Tribal Policy

Maidu Dancers and Traditionalists perform during Native American Day on the south steps of the California State Capitol.

Maidu Dancers and Traditionalists perform during Native American Day on the south steps of the California State Capitol. DWR/2017

California Native American tribal governments and tribal communities have sovereign authority over their members and territory and a unique relationship with California’s resources. California tribes and tribal communities, whether federally recognized or not, have distinct cultural, spiritual, environmental, economic, and public health interests and valuable traditional cultural knowledge about California resources.

DWR is committed to open, inclusive, and regular communication with tribal governments and communities to recognize and understand their needs and interests. We ensure effective communication and government-to-government consultation, creating a channel for tribal governments to provide input at all levels into the development of regulations, rules, policies, programs, projects, plans, property decisions, and activities that may impact tribal communities.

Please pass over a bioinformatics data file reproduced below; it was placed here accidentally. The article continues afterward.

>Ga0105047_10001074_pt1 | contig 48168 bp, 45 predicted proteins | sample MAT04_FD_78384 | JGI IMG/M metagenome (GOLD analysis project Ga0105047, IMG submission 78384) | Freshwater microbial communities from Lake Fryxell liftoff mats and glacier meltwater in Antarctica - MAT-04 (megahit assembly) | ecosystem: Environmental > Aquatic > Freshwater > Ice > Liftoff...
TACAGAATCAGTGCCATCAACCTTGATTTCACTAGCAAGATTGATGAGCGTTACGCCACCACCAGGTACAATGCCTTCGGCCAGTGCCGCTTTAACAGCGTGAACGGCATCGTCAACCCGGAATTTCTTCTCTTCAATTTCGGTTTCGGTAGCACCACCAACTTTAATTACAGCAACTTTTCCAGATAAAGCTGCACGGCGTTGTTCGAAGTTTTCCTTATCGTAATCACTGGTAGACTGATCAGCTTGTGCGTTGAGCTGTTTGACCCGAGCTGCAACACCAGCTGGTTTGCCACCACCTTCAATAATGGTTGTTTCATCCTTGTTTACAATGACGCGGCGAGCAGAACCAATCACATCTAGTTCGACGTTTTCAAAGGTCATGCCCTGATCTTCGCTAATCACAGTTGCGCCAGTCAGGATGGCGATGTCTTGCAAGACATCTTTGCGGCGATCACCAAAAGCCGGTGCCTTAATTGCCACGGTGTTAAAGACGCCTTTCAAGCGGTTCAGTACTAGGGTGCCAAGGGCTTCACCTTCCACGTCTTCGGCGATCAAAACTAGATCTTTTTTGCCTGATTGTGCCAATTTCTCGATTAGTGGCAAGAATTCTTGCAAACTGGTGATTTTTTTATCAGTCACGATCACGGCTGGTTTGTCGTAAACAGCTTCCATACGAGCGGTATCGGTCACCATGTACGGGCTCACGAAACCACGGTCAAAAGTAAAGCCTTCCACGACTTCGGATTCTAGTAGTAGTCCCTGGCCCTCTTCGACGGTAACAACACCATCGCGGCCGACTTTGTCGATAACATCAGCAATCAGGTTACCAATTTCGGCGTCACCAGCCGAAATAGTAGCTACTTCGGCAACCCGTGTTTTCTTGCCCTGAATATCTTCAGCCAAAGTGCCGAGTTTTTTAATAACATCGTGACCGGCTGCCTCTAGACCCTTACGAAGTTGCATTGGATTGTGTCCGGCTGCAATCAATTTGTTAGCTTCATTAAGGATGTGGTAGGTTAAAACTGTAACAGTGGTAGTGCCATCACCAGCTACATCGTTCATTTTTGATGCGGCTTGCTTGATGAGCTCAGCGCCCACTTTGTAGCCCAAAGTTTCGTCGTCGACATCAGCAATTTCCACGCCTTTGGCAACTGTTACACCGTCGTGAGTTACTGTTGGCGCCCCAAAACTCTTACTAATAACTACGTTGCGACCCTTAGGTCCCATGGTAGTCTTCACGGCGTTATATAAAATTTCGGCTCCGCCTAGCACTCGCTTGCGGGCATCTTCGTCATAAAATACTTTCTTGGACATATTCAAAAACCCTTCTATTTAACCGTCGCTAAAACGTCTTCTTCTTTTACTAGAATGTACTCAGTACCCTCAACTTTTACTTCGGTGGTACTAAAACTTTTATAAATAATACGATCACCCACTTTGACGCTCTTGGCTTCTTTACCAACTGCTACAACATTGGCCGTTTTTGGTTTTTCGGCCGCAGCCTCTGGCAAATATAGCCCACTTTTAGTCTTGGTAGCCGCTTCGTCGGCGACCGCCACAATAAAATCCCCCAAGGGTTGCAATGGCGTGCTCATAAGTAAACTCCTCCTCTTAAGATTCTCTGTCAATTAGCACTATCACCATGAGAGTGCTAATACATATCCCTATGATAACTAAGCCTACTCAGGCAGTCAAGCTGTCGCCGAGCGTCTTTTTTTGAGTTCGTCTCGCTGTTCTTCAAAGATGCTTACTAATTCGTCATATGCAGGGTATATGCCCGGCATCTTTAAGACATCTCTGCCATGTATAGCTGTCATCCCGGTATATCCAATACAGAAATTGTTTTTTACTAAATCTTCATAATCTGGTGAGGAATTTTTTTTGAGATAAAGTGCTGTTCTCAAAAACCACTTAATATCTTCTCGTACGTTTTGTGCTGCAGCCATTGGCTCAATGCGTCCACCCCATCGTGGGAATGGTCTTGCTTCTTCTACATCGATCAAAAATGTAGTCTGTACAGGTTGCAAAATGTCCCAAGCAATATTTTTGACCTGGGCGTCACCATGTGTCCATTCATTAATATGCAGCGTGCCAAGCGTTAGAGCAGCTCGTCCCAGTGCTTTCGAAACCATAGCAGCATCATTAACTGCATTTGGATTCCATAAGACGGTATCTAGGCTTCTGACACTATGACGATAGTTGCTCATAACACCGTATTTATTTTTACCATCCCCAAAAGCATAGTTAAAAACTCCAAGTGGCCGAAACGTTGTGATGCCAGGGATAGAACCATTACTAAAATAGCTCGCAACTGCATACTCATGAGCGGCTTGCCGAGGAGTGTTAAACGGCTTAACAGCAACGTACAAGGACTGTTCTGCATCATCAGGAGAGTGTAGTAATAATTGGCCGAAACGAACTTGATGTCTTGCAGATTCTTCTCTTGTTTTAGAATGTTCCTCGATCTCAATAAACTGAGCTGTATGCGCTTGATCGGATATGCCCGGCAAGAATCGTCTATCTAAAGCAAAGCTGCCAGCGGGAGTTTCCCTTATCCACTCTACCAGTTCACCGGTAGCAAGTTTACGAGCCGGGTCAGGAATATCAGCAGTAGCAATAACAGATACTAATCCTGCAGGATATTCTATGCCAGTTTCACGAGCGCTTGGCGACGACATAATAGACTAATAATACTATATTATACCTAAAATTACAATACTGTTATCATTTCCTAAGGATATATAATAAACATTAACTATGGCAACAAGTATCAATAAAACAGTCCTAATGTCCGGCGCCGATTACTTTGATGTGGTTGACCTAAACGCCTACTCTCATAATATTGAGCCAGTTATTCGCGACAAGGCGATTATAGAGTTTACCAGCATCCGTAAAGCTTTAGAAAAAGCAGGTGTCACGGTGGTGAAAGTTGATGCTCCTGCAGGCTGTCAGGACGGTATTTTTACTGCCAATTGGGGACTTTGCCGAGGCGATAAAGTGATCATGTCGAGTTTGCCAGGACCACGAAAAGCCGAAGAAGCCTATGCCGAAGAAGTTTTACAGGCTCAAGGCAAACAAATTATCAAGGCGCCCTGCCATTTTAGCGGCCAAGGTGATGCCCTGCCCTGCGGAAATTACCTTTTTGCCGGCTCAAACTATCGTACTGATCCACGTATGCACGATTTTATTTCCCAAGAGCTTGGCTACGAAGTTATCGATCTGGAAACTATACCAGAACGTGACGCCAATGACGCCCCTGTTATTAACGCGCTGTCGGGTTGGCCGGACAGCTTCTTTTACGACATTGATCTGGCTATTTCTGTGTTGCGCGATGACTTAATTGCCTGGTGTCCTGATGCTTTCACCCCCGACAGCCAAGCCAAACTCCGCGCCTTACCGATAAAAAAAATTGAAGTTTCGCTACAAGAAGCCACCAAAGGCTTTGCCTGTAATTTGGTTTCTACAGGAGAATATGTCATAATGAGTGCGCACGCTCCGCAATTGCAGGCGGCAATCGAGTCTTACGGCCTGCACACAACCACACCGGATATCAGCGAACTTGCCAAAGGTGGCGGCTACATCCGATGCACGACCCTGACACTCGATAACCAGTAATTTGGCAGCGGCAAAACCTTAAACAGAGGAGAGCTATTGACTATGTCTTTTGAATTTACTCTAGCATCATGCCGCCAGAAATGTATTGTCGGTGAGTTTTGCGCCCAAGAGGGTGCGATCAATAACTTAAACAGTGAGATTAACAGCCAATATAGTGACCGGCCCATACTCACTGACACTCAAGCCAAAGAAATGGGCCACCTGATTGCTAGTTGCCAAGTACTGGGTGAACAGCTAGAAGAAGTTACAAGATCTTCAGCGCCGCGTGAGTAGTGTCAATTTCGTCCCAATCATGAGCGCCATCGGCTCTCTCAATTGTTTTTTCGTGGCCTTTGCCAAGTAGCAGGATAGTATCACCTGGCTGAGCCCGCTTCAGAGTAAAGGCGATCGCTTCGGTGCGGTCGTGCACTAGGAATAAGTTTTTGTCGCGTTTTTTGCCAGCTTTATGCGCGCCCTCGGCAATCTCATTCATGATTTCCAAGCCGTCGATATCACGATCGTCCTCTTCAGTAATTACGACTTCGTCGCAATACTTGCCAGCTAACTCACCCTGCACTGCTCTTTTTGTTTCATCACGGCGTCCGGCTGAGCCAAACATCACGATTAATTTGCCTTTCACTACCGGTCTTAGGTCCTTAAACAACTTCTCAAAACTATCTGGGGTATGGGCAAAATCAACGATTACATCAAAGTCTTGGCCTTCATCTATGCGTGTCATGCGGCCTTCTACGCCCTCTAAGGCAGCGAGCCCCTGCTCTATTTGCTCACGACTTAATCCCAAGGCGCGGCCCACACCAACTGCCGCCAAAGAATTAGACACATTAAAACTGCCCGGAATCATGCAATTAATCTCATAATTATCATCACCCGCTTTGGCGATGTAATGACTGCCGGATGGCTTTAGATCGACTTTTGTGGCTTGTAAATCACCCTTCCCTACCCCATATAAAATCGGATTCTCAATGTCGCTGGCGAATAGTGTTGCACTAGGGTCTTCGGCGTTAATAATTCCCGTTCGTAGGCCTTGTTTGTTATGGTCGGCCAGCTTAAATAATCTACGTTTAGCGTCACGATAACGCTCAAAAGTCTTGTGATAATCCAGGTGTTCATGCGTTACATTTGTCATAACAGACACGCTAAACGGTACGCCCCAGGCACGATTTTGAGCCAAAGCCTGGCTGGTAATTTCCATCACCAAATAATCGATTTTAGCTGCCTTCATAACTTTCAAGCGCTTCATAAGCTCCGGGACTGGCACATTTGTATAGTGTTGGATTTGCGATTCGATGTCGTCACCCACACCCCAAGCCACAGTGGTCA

The inclusion of tribes and tribal communities throughout the decision-making process promotes positive, achievable, and durable outcomes. We work with tribal governments and communities to identify areas of mutual concern, develop partnerships, and consensus in water management. We’ve created numerous forums to ensure tribal perspectives on land, water, and cultures are considered.

DWR's Office of the Tribal Policy Advisor is the central point of coordinated communication and consultation with California Native American tribes to ensure proactive and meaningful consultation. This includes dedicated communication and outreach such as meetings, workshops, and advisory committees. We strive to continue effective collaboration and informed decision-making where all parties share a goal of reaching a decision together with common values such as:

  • Working to restore, protect, and manage the State’s natural resources for current and future generations
  • Use creative approaches and solutions based on science and tribal ecological knowledge
  • Develop strategies for preserving California Native American tribes’ water rights and providing for the sustainable management of California’s sacred waters
  • Demonstrate a respect for all communities, resources, and interests and an open and free exchange of information


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Meet the team and connect with your regional tribal liaison. If you have any questions or comments, please contact us. Or visit the Directory.  

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Tribal representatives carrying flags during the grand entry and posting of colors during California Native American Day

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